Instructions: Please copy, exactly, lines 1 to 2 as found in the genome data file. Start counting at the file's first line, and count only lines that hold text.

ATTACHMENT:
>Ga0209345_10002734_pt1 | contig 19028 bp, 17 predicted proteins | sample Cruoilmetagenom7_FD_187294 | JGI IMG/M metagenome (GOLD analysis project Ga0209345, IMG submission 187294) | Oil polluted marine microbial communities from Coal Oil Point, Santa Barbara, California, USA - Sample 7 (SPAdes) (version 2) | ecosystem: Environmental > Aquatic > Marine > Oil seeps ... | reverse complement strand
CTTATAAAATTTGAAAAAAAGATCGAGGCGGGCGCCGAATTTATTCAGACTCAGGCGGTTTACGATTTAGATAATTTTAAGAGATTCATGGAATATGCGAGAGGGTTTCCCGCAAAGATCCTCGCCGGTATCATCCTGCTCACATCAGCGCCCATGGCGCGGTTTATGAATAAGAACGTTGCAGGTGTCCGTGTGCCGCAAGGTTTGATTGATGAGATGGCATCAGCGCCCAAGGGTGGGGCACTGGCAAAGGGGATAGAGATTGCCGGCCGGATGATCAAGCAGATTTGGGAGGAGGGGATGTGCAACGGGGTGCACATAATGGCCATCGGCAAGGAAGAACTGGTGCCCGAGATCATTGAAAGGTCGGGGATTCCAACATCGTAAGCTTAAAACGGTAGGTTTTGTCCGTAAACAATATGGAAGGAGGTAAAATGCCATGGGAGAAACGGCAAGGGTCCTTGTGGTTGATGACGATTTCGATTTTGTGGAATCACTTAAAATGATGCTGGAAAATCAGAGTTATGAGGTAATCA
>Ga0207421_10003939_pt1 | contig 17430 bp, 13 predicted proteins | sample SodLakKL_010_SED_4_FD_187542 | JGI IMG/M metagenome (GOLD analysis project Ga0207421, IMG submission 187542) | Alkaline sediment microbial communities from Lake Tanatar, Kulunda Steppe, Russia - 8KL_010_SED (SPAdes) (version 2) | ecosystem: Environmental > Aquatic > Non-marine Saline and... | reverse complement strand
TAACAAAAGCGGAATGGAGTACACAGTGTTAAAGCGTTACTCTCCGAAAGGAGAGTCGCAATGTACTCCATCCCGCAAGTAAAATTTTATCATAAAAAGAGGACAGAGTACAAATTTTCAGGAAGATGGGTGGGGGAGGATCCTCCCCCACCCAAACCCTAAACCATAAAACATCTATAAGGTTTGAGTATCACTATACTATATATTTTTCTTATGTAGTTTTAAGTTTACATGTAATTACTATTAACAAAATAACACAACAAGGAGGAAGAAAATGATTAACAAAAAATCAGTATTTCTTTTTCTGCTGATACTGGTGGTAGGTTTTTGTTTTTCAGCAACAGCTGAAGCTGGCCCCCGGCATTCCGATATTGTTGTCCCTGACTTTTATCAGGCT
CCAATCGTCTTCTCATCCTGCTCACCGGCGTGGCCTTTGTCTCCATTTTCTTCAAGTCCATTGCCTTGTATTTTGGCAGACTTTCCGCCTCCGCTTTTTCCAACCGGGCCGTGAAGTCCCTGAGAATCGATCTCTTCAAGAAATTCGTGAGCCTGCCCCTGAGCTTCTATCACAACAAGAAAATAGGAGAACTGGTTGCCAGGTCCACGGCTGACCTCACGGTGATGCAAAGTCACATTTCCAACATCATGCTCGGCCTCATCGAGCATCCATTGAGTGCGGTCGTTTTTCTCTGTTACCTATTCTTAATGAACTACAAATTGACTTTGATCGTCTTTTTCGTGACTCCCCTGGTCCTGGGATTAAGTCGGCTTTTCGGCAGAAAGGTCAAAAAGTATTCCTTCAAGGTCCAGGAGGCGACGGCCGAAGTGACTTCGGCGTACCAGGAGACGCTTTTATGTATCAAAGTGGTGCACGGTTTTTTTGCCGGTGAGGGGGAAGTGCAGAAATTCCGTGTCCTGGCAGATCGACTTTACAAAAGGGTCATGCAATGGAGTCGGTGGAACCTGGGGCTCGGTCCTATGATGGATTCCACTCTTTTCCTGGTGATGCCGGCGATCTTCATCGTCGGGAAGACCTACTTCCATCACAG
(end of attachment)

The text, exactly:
>Ga0209345_10002734_pt1 | contig 19028 bp, 17 predicted proteins | sample Cruoilmetagenom7_FD_187294 | JGI IMG/M metagenome (GOLD analysis project Ga0209345, IMG submission 187294) | Oil polluted marine microbial communities from Coal Oil Point, Santa Barbara, California, USA - Sample 7 (SPAdes) (version 2) | ecosystem: Environmental > Aquatic > Marine > Oil seeps ... | reverse complement strand
CTTATAAAATTTGAAAAAAAGATCGAGGCGGGCGCCGAATTTATTCAGACTCAGGCGGTTTACGATTTAGATAATTTTAAGAGATTCATGGAATATGCGAGAGGGTTTCCCGCAAAGATCCTCGCCGGTATCATCCTGCTCACATCAGCGCCCATGGCGCGGTTTATGAATAAGAACGTTGCAGGTGTCCGTGTGCCGCAAGGTTTGATTGATGAGATGGCATCAGCGCCCAAGGGTGGGGCACTGGCAAAGGGGATAGAGATTGCCGGCCGGATGATCAAGCAGATTTGGGAGGAGGGGATGTGCAACGGGGTGCACATAATGGCCATCGGCAAGGAAGAACTGGTGCCCGAGATCATTGAAAGGTCGGGGATTCCAACATCGTAAGCTTAAAACGGTAGGTTTTGTCCGTAAACAATATGGAAGGAGGTAAAATGCCATGGGAGAAACGGCAAGGGTCCTTGTGGTTGATGACGATTTCGATTTTGTGGAATCACTTAAAATGATGCTGGAAAATCAGAGTTATGAGGTAATCA